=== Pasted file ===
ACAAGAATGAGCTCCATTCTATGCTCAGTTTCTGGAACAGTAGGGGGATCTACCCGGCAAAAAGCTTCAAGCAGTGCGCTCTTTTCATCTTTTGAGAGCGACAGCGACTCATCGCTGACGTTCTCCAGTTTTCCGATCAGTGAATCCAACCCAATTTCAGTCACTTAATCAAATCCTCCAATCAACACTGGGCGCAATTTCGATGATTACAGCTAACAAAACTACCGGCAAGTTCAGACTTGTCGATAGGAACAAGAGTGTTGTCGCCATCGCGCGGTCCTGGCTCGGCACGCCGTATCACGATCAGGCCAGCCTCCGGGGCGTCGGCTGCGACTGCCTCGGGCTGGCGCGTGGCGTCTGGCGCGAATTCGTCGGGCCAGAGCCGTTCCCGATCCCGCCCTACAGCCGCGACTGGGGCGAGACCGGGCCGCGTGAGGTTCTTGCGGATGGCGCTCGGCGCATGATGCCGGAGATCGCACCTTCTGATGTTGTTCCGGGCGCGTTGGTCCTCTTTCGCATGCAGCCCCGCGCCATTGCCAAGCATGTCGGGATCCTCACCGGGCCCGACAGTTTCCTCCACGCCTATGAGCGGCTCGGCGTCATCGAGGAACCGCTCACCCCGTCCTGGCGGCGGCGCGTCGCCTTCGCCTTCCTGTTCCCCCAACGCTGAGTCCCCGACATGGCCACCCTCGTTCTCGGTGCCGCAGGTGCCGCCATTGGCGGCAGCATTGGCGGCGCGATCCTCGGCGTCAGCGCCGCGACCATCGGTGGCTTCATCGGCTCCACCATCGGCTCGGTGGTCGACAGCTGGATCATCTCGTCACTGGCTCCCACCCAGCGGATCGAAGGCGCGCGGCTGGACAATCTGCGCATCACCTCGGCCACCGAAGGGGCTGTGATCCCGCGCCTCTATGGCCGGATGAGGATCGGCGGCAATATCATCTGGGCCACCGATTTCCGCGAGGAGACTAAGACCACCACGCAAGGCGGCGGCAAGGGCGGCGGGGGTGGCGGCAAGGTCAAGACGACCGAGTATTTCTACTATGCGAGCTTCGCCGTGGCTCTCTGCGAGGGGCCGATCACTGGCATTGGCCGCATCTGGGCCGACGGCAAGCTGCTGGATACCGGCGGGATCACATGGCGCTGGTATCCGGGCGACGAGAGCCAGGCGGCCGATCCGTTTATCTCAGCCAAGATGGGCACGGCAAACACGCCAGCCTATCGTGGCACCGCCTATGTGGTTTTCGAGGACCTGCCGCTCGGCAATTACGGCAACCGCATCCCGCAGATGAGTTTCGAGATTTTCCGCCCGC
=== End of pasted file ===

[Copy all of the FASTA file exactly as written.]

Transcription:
ACAAGAATGAGCTCCATTCTATGCTCAGTTTCTGGAACAGTAGGGGGATCTACCCGGCAAAAAGCTTCAAGCAGTGCGCTCTTTTCATCTTTTGAGAGCGACAGCGACTCATCGCTGACGTTCTCCAGTTTTCCGATCAGTGAATCCAACCCAATTTCAGTCACTTAATCAAATCCTCCAATCAACACTGGGCGCAATTTCGATGATTACAGCTAACAAAACTACCGGCAAGTTCAGACTTGTCGATAGGAACAAGAGTGTTGTCGCCATCGCGCGGTCCTGGCTCGGCACGCCGTATCACGATCAGGCCAGCCTCCGGGGCGTCGGCTGCGACTGCCTCGGGCTGGCGCGTGGCGTCTGGCGCGAATTCGTCGGGCCAGAGCCGTTCCCGATCCCGCCCTACAGCCGCGACTGGGGCGAGACCGGGCCGCGTGAGGTTCTTGCGGATGGCGCTCGGCGCATGATGCCGGAGATCGCACCTTCTGATGTTGTTCCGGGCGCGTTGGTCCTCTTTCGCATGCAGCCCCGCGCCATTGCCAAGCATGTCGGGATCCTCACCGGGCCCGACAGTTTCCTCCACGCCTATGAGCGGCTCGGCGTCATCGAGGAACCGCTCACCCCGTCCTGGCGGCGGCGCGTCGCCTTCGCCTTCCTGTTCCCCCAACGCTGAGTCCCCGACATGGCCACCCTCGTTCTCGGTGCCGCAGGTGCCGCCATTGGCGGCAGCATTGGCGGCGCGATCCTCGGCGTCAGCGCCGCGACCATCGGTGGCTTCATCGGCTCCACCATCGGCTCGGTGGTCGACAGCTGGATCATCTCGTCACTGGCTCCCACCCAGCGGATCGAAGGCGCGCGGCTGGACAATCTGCGCATCACCTCGGCCACCGAAGGGGCTGTGATCCCGCGCCTCTATGGCCGGATGAGGATCGGCGGCAATATCATCTGGGCCACCGATTTCCGCGAGGAGACTAAGACCACCACGCAAGGCGGCGGCAAGGGCGGCGGGGGTGGCGGCAAGGTCAAGACGACCGAGTATTTCTACTATGCGAGCTTCGCCGTGGCTCTCTGCGAGGGGCCGATCACTGGCATTGGCCGCATCTGGGCCGACGGCAAGCTGCTGGATACCGGCGGGATCACATGGCGCTGGTATCCGGGCGACGAGAGCCAGGCGGCCGATCCGTTTATCTCAGCCAAGATGGGCACGGCAAACACGCCAGCCTATCGTGGCACCGCCTATGTGGTTTTCGAGGACCTGCCGCTCGGCAATTACGGCAACCGCATCCCGCAGATGAGTTTCGAGATTTTCCGCCCGC